Often, her visions came to her through her dreams. 

Kristín Helgadóttir Kristjánsson (1888-1962). Was known for her clairvoyant abilities. Two books were written about her and the otherworldly nature of her abilities. One book was written by Elínborg Lárusdóttir. Elínborg was also a clairvoyant. You will be able to read more about her in the book I am currently working on. The other book is written by Guðmundur Hagalín.  Photo: Flosi Kristjánsson

During her time in Iceland, she received a cut on her foot which became severely infected. The doctors told her the only way she would survive was to amputate her foot. Kristín was horrified by the thought. She couldn't imagine losing her foot and was determined to find another way. 

One time when she was in her bedroom, she saw a vision of an altar tablet with a picture of the resurrection and the letters Strandarkirkja below. She felt like she could hear a whisper that she should make a vow to Strandarkirkja and she'd get to keep her foot. 

She did as the vision had told her. She went to Strandarkirkja and made a vow. After that, her foot began to get its normal color back. By the time she went back to the doctor, the foot was fine. The doctor was in disbelief and in awe. He couldn't figure out how her foot could have gotten better without any treatment. This made no sense to him.

Painting inside Strandarkirkja.

Árni Óla (1888-1979) was an editor for the newspaper Morgunblaðið and author of several books. He had been with the newspaper since its very beginning in 1913. At that time it was owned by Björn Jónsson's (owner of Ísafold) son. He was a very talented writer and wrote many fascinating historical pieces, especially on the old Reykjavík. 

Árni Óla believed that often sicknesses occurred due to spiritual disharmony. Medicine often struggled to heal these individuals. This is where spiritual healing played a vital role in the healing process of the individual. He was so intrigued by it that he wrote an article about the famous British spiritual healer, Harry Edwards.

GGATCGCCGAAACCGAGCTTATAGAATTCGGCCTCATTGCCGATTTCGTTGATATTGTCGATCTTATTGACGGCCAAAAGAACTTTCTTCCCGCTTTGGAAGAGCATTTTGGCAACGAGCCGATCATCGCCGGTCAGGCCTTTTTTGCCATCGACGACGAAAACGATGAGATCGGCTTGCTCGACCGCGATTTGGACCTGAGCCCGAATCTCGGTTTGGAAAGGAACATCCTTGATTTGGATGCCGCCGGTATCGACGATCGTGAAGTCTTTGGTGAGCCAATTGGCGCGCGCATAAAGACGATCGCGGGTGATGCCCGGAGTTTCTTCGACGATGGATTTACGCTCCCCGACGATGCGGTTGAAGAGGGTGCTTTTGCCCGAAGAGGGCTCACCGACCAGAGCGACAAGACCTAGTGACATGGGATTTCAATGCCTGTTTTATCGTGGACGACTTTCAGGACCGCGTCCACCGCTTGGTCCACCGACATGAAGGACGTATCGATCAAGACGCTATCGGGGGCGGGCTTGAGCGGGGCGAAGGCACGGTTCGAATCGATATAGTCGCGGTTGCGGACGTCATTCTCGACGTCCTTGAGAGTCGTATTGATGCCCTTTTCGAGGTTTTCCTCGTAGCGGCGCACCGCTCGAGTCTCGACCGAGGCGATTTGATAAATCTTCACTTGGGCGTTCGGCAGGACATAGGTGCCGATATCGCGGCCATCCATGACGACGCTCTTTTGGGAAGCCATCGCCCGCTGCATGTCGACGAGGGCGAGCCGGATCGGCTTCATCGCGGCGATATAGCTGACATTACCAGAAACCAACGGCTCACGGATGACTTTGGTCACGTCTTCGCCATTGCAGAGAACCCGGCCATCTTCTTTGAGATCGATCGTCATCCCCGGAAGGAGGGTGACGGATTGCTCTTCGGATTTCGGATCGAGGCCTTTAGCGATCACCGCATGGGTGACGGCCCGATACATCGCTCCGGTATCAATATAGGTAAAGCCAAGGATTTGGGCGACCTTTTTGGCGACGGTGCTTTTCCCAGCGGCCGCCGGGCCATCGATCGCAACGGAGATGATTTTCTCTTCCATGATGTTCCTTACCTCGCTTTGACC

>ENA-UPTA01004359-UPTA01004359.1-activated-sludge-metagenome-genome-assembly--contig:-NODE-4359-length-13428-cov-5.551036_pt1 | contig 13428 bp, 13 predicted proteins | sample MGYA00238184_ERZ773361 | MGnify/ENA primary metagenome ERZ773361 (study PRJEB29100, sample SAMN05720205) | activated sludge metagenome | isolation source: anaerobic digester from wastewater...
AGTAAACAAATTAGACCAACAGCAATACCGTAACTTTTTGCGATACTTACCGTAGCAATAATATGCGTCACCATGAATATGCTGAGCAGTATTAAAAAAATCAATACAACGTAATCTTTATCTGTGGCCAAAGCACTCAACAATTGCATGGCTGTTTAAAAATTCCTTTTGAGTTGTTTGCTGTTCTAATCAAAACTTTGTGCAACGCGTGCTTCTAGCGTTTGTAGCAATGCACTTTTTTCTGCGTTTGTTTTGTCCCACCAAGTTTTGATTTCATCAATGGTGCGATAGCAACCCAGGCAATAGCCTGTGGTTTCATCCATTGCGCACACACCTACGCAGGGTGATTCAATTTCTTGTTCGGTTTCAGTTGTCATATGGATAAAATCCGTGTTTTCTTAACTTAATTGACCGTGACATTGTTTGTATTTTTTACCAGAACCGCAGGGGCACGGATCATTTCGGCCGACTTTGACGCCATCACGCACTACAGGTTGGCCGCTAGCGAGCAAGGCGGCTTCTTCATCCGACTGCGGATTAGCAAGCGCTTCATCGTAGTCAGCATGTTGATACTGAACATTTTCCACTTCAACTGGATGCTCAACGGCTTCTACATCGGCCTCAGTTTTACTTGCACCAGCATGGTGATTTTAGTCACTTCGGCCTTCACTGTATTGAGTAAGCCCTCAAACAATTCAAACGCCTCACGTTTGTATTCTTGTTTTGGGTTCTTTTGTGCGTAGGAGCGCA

Árni Óli was invited to join a bus tour as a group leader for the elderly. The tour started on Tuesday, July 16th, 1963. One of the stops on the tour was Strandarkirkja. The plan was to stay the night at Strandarkirkja and have a devotional meetup the day after. 

When the devotional started,  the pastor, Árelíus Níelsson of the Langholt parish, greeted the congregation. Afterwards, they sang the opening hymn. The weather was optimal and an overwhelming amount of people gathered for the service. The church was full to its utmost capacity with people filling the doorway and some even stood outside. 

After the opening hymn, it was time for Árni Óla to speak about the history of the church. 

"The Women's Society and the Brethren Society of the Langholt parish invites elderly people in the parish on an excursion. Tuesday 16. July at 13:00. - ..." The advertisement for the bus tour which Árni Óla and his wife took part of. Tíminn

Árni Óla had been speaking for about 12-14 minutes and sharing the holy tale of the sea men. Then he said, 

..This is why it was called Engilsvík (Angel's Bay) and in memory of this incident there was a statue of an angel on the hill

As he spoke these words, he looked out the window over to Engilsvík. The hill was bathing in the bright sunlight.

Then suddenly in that same moment, the church and the people in it disappeared. Árni Óla found himself out in the open field and surrounding him was a large crowd of people he had never seen before. They were speaking to him and it seemed like they were there to teach him the actual story of the origin of the church. 

From the look of their clothing, they were from a different era. As they spoke, it was like the church's history appeared in front of him like a movie or silhouettes. But in actuality, it was neither. It was like the film soared in the glowing bright air above the heads in the crowd and each image showed a scene from history. 

The podium that Árni Óla had his vision from. Tracy Hunter

Although he tried, Árni Óla couldn't figure out the context of what they were showing him. Suddenly, the people nearest him moved to the side and an older generation who knew better appeared. This happened several times. 

Árni Óla could tell the generations were further back in history each time by looking at their clothing. He had never before seen, nor would he ever again, see such ancient clothing. The women's clothing were especially strange and colorful. 

The crowd grew bigger and bigger and it got so big that they were in the thousands. He knew he was very far back in time and he was constantly being shown more and more images.